A New Deal for Texas Parks - HTML Exhibit
Chapter 5 - Keeping the Boys Busy.
The Civilian Conservation Corps shaped Texas’ lands, provided places
for recreation, built character in Texas youth and gave needy families relief.
Camps eventually shut down and projects ended when World War II began, but
the spirit of the Civilian Conservation Corps continues every day in Texas
Parks, modern corps organizations and CCC reunions.
CCC alumni from Garner State Park gather for a reunion in 2005.
Legacy You Can See
Across Texas you can see the legacy of the Civilian Conservation Corps in
picturesque parks, along Texas highways and in dense forests. In Texas State
Parks, this legacy endures in the hand-crafted and unique architecture of
park buildings and structures. Refectory buildings, picnic shelters and even
water fountains were designed with nature in mind. Great care and craftsmanship
were taken from the earliest drawing to the last stone laid. Today, the people
of Texas Parks work hard to protect and maintain these special places.
View of Indian Lodge at Davis Mountains
Not only was the natural surrounding considered in building Indian
at Davis Mountains State Park, but architects were influenced by history
too. Its design was inspired by Native American pueblo villages.
The heavy, rough stones used at the foundation of the Refectory
Building at Palmetto State Park seem to make the building
emerge from the earth, uniting the natural and man-made.
This cabin, located at Palo Duro Canyon
State Park, blends seamlessly with the
red rocks of the "Grand Canyon of Texas."
Architectural drawing for Palmetto
State Park entry.
Architects considered local materials, the natural surroundings &
shape of the land in every project they designed. What resulted were
beautifully crafted buildings that fit perfectly in the natural setting.
The Civilian Conservation Corps changed the life of each individual whose
hands stacked stones or built trails. Luckily, many CCC alumni have shared
their personal stories with Texas Parks and Wildlife. These stories give us
a picture of what life was like during the Great Depression and in the CCC
camps. CCC oral histories recount how CCC boys learned skills that they carried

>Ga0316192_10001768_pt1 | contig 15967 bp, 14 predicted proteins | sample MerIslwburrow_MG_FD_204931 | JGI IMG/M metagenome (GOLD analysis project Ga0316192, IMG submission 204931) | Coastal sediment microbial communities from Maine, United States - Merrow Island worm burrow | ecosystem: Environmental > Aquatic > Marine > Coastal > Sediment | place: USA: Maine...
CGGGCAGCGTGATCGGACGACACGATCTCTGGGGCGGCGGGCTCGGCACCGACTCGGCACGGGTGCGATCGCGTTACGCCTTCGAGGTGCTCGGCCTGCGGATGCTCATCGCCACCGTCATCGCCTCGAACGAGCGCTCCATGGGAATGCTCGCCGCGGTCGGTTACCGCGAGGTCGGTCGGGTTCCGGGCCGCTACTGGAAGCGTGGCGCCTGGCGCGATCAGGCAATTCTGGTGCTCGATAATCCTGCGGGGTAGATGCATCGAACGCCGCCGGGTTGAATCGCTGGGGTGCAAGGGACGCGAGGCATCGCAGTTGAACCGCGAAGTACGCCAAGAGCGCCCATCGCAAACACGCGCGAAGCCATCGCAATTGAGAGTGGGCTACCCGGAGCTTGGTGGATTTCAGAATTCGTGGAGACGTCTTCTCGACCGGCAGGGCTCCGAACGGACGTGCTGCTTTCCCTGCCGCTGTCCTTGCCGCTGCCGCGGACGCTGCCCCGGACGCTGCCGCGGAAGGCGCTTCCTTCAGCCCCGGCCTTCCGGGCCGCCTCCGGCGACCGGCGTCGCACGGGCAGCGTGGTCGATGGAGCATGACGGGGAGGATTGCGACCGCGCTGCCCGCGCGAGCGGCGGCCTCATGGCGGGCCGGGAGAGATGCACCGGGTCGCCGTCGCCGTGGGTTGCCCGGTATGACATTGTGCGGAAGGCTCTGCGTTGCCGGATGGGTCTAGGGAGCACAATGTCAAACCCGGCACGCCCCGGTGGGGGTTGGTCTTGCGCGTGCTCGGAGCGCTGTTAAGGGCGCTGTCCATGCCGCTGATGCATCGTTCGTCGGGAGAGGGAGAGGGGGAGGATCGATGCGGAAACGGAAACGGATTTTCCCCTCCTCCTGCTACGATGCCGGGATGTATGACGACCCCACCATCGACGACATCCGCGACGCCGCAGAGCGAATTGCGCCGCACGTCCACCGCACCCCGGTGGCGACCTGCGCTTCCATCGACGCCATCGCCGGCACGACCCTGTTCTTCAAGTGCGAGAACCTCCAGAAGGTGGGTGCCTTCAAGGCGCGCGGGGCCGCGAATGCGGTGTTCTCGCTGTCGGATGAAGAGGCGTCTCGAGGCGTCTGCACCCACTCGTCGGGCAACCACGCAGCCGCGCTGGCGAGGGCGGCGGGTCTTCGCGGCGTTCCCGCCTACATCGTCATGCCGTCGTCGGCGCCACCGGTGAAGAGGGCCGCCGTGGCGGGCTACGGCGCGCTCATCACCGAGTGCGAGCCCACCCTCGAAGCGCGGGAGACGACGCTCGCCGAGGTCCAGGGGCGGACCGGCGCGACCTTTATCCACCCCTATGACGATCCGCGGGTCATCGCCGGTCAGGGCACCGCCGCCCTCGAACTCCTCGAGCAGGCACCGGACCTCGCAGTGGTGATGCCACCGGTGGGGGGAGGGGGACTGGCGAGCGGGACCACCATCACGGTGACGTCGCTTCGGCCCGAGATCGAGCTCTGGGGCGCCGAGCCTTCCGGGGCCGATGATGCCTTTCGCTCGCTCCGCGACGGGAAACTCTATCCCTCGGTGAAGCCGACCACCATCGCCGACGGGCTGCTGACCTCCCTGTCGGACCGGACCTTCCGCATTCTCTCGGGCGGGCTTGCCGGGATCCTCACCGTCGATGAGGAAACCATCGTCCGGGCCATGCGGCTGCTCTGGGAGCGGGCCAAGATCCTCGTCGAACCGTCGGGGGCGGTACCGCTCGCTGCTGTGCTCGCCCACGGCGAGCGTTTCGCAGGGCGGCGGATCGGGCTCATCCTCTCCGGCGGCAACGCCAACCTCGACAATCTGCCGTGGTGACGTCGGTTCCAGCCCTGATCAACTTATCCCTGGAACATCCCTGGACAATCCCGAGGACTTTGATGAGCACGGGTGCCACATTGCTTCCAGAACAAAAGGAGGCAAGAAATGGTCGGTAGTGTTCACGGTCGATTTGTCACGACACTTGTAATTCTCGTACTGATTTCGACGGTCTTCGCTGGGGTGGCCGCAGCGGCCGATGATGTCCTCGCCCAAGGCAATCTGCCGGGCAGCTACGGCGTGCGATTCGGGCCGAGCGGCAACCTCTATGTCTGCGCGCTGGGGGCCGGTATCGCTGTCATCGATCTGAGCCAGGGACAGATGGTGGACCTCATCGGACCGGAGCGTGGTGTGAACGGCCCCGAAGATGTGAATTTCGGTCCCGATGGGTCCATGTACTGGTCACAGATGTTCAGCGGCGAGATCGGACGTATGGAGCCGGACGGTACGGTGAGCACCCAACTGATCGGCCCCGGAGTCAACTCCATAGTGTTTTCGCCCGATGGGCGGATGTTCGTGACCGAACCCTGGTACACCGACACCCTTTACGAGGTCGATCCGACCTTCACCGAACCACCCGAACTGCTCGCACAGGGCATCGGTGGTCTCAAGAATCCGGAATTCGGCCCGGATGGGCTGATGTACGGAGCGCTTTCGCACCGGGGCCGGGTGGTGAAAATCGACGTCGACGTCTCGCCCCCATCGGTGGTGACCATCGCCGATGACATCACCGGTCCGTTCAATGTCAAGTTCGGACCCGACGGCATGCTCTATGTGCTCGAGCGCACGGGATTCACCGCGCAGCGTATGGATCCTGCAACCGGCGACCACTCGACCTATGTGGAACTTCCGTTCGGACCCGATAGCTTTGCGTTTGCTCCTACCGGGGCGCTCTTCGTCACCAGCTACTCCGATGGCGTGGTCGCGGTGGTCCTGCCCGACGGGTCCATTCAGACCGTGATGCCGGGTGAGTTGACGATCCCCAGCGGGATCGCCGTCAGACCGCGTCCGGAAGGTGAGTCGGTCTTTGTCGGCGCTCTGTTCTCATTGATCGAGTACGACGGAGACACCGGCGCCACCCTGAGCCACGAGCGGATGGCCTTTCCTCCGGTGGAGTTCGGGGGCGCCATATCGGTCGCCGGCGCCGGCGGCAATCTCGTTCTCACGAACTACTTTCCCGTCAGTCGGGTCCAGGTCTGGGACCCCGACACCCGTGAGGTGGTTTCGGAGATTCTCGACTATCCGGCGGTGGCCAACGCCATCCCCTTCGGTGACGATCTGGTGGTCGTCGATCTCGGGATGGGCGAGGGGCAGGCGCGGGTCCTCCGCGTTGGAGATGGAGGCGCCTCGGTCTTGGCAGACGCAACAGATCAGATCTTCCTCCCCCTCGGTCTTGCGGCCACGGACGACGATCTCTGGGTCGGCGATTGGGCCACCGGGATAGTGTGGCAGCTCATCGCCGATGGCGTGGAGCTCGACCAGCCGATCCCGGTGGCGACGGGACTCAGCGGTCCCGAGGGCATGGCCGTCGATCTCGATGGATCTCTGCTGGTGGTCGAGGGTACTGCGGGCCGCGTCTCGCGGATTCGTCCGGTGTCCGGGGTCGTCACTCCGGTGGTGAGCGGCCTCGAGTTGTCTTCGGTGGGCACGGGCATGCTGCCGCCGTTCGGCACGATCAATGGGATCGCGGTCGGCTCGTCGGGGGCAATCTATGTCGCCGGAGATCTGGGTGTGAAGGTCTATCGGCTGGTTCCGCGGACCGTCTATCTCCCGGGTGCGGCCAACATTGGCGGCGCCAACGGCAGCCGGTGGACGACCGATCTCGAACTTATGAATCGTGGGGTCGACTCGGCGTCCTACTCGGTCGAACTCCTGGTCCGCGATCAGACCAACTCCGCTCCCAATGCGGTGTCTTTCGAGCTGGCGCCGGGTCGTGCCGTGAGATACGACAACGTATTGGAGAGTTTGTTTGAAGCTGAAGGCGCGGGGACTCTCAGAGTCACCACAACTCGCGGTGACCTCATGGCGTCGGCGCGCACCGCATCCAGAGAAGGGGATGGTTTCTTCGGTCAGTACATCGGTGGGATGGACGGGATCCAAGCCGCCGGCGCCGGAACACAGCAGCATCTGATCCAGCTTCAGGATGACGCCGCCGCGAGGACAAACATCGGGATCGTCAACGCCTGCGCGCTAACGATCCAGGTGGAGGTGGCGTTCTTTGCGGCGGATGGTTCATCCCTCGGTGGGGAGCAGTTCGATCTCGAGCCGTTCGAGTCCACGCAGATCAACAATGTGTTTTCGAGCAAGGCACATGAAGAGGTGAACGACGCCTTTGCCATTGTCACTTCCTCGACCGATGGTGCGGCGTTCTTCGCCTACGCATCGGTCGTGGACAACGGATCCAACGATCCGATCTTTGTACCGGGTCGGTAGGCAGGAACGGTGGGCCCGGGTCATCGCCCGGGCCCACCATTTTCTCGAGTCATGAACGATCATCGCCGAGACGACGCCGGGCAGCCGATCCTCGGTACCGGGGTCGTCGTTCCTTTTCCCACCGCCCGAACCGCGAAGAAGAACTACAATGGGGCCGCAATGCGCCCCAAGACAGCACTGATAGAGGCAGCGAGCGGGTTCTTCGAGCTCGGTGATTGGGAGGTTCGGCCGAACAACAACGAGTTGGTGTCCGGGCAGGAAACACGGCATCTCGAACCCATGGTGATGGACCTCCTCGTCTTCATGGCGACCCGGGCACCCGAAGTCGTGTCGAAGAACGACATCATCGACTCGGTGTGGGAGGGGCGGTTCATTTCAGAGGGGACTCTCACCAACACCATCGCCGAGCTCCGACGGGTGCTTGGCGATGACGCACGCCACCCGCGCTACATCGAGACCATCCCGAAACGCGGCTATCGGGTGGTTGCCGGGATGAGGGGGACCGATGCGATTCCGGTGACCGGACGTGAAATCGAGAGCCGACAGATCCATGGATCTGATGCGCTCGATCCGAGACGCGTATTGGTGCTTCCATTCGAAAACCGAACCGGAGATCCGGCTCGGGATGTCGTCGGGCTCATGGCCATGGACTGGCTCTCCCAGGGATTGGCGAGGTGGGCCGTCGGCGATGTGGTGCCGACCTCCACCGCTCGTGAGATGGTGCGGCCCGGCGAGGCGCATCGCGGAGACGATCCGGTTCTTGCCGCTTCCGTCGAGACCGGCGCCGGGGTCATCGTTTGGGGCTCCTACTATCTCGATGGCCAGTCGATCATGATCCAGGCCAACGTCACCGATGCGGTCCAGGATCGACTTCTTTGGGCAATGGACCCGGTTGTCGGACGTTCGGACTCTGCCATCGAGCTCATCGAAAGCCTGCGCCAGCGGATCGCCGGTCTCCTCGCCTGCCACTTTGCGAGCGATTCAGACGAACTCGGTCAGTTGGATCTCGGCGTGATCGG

with them throughout their lives or how they met their wives at the local
dancehall. Each story is unique and a part of the enduring legacy of the Civilian
CCC Alumni visit Fort Parker for the
dedication of historic plaque in their honor.
M. F. Rutherford worked at Fort Parker and expressed his pride in
building parks for Texas.
"When I see this place here, and when my mind reflects back over some
fifty some-odd years
ago, and I see this place, and it gives you a proud feeling to know that you
had something to do
with this park. Long-lasting. The hope and with the quality of work that was
put in to this here,
and the time that I spent on this building here, and when I come back and
my mind reflects
back to when I was a boy, eighteen years ago-now I'm a man seventy-six years
about what this training in the CCC-the work, the officers, the leadership,
the directorship that
we had in this-I just makes me feel good to know that I've lived long enough
to see this."
Photograph of W. R. Patrick during
When asked what he learned in the CCC that helped him later in life,
W. R. Patrick responded "Everything. No doubt.
Mostly, I think what it did for me, is how to handle people. I was a supervisor
for the rest of my life and most of the time
in the three Cs. I don't like to brag about it, but that's what made me today,
what I am today. Ain't no doubt about it."
Photograph of Henry Trees.
Henry Trees shared his CCC story with Texas Parks
& Wildlife in 2003. When asked about his fondest
memories, he said "All of them. I enjoyed it up here."
Corps Movement Today
The CCC provided the foundation for many corps groups that operate today
all over the United States. The Corps Network is a group of over 113 conservation
and service groups that operate in 41 states. In Texas, American YouthWorks
provides opportunities for at-risk youth to serve their community, further
their education and assist in conservation projects across the state. Volunteers
from American YouthWorks have continued in the CCC legacy by maintaining trails
and buildings built by the CCC in parks like Garner State Park.
Photograph AmeriCorps volunteer.
Today young people from all over the United
States give back to communities while building
skills just as the CCC did over 70 years ago.
Photograph of an AmeriCorps volunteer.
At a recent CCC reunion at Bastrop
State Park AmeriCorps volunteers
used tools & techniques used by the CCC.
Experience the Legacy Yourself
The Civilian Conservation Corps made a lasting impact on Texas Parks. You
can experience the legacy yourself by visiting some of the 31 state parks
that were built by the CCC. Not only can you experience history through the
Civilian Conservation Corps, you can experience the unique beauty of Texas
through its parks. Much like early nature lovers, visitors enjoy many different
outdoor activities like camping, picnicking, hiking and swimming in your own
backyard. Discover your Texas parks today!
Photograph of cabin at Bastrop State
To get away from it all, many park visitors
spend the night in parks in tents, RVs & even
CCC-built cabins like this one in Bastrop State Park.
Photograph of park visitors.
Texans have enjoyed their state parks
for over 70 years. Today, there are
over 90 state parks across Texas.